By Hope Reidt of Hope Reflected
Recently, Wes and I were reading through 2 Samuel 6, and we came to the part where David and the house of Israel transport the ark of God out of the house of Abinadab to bring it to Jerusalem. What stood out to both of us was how Uzzah was killed when he reached out and tried to steady the ark of God.
“Uzzah put forth his hand to the ark of God, and took hold of it; for the oxen shook it. And the anger of the LORD was kindled against Uzzah; and God smote him there for his error; and there he died by the ark of God.” (2 Samuel 6:6-7). Wasn’t Uzzah trying to help? Wasn’t Uzzah trying to do the right thing by steadying the ark of God so that it didn’t fall?
We may question how God could kill Uzzah for touching the ark of God, when it appeared that Uzzah was just trying to help. To the average reader, there are portions of Scripture that are often misinterpreted or misunderstood. We think them to be wrong or outdated, but as many theologians have pointed out, God is perfect, we are not, and it’s not up to us to question His Word.
Digging a little deeper, it turns out that while Uzzah was trying to help, he was actually directly disobeying God’s commands. Had David, Uzzah, and company obeyed God, they never would have been transporting the ark of God by cart in the first place. God instructed only His children – more specifically the sons of Kohath (Num. 4:15) – to carry the ark, according to His specific design of the ark in Exodus 25.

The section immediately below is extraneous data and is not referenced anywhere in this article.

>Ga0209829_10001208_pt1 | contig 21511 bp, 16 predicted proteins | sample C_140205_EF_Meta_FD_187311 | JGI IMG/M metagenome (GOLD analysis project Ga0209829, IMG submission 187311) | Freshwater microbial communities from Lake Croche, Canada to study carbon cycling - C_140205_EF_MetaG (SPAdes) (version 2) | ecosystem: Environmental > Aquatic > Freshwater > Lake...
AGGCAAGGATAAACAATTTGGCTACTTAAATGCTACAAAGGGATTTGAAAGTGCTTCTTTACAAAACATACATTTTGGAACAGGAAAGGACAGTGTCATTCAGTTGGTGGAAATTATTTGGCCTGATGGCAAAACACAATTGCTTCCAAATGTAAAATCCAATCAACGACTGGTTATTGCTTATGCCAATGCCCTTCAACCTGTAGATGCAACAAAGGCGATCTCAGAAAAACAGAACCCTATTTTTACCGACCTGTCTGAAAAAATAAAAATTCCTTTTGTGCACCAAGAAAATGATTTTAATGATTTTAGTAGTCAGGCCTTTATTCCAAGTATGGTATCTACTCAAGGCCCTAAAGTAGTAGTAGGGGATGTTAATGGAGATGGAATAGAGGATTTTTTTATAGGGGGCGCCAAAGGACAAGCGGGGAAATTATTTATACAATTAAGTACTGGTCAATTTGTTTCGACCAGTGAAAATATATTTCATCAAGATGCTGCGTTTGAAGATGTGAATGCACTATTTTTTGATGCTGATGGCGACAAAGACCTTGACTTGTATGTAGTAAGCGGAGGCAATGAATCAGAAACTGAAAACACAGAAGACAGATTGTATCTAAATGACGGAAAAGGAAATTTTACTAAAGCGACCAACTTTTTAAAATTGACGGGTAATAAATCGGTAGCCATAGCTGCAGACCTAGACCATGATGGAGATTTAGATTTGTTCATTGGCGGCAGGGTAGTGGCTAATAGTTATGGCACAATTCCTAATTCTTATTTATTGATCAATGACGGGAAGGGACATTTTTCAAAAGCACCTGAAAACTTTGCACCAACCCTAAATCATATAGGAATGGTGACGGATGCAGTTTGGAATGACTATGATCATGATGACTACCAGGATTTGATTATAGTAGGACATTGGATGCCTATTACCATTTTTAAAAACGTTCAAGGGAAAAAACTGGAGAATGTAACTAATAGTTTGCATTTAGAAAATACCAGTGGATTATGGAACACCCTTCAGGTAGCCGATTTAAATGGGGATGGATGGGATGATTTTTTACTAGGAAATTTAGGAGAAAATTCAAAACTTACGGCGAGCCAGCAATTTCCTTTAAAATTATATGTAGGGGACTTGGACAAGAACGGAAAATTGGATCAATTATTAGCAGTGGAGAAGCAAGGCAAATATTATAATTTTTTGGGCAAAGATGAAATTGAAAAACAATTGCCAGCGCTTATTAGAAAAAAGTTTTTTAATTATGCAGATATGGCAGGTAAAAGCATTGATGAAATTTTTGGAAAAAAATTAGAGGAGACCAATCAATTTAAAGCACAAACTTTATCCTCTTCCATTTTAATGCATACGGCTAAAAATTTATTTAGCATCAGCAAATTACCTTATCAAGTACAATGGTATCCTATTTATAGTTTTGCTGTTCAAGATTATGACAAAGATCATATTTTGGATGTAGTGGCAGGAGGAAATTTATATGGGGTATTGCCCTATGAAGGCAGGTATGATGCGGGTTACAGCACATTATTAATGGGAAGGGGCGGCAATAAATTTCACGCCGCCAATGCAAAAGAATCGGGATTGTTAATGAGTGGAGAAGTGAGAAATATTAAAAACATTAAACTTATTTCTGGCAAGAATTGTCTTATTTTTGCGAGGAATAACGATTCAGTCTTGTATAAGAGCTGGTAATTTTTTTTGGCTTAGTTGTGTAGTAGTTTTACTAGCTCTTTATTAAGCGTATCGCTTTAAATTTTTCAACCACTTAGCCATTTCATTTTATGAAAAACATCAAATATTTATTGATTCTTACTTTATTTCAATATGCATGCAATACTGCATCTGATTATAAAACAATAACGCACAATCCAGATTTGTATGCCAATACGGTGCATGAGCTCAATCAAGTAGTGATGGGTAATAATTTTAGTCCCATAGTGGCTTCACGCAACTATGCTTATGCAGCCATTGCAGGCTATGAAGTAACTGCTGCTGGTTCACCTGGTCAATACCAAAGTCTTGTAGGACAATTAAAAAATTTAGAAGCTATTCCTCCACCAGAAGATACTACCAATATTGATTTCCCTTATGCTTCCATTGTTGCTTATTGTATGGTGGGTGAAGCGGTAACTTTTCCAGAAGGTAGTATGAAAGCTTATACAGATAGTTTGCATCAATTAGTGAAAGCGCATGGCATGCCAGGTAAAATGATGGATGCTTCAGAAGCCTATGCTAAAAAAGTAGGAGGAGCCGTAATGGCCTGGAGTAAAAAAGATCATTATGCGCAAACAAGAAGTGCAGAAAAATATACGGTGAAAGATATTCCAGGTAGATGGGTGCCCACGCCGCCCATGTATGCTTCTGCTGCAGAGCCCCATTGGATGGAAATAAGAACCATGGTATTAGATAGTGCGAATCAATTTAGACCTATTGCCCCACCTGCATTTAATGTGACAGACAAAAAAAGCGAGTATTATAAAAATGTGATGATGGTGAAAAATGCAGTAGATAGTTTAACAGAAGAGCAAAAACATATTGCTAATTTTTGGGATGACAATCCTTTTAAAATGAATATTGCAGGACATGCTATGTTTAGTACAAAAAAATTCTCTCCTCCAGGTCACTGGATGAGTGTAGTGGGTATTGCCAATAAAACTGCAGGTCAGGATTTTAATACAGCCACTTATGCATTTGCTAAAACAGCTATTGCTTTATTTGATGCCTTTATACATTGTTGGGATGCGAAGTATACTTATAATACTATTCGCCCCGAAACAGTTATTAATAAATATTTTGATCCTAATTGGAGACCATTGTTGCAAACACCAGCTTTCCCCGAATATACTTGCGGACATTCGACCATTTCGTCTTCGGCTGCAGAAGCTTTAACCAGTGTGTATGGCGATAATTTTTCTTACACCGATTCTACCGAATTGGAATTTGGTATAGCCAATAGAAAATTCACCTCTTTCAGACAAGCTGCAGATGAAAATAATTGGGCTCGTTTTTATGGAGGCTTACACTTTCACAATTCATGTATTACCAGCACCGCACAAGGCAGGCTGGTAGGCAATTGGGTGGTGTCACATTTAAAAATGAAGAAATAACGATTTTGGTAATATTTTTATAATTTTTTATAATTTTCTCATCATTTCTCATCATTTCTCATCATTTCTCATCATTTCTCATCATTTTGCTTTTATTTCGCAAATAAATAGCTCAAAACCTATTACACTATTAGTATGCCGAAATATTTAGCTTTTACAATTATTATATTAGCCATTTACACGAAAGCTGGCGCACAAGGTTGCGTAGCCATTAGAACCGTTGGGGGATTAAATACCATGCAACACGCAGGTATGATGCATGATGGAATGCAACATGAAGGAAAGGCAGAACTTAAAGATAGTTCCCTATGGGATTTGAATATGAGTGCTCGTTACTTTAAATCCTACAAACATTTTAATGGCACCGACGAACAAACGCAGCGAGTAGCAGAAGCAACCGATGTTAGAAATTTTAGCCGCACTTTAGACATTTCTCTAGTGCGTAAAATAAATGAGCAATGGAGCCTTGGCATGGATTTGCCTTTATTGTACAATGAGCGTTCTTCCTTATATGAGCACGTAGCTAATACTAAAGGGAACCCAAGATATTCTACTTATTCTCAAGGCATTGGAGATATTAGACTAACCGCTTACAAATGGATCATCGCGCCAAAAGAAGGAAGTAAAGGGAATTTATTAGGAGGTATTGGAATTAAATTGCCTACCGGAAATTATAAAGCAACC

One might ask then if only one group of people was allowed to carry the ark, and the ark wasn’t to be moved by cart, then how come God didn’t kill the Philistines for transporting the ark in 1 Samuel 4 and 6?
As Christians, one of the indicators of our salvation is that we will act differently than we did before we came to know the Lord. Our salvation is not dependent upon our works; our works are demonstrations of our salvation. We are called to obey God. Because the Philistines did not know God, they didn’t understand God’s rules. David, Uzzah, and the rest of the children of Israel did know God, and they understood God’s rules, but chose to disobey them and do their own thing. Hence why God allowed for Uzzah to be killed. There are consequences when we directly disobey God’s Word.
There are reasons that we disobey God’s Word. Perhaps we are willing to compromise with Christ for earthly rewards, or we are more fearful of the consequences that may befall us of man more than we are of God. Whatever our reasons for disobedience, they are always because we make something or someone bigger than God. What makes us think that we—or someone else—know better than God? Pride. Disobedience usually has its traces right back to the sin of pride.
In a preface to Paradise Lost, C.S. Lewis wrote that “The fall is simply and solely disobedience – doing what you have been told not to do; and it results from pride – from being too big for your boots, forgetting your place, thinking that you are God.”
On the outside, Uzzah’s intentions looked good – I certainly questioned why God would kill him – but God could see his heart, that “proud presumption,” as Matthew Henry called it. “Pride goeth before destruction, and a haughty spirit before a fall.” (Proverbs 16:18). Disobedience was Uzzah’s downfall.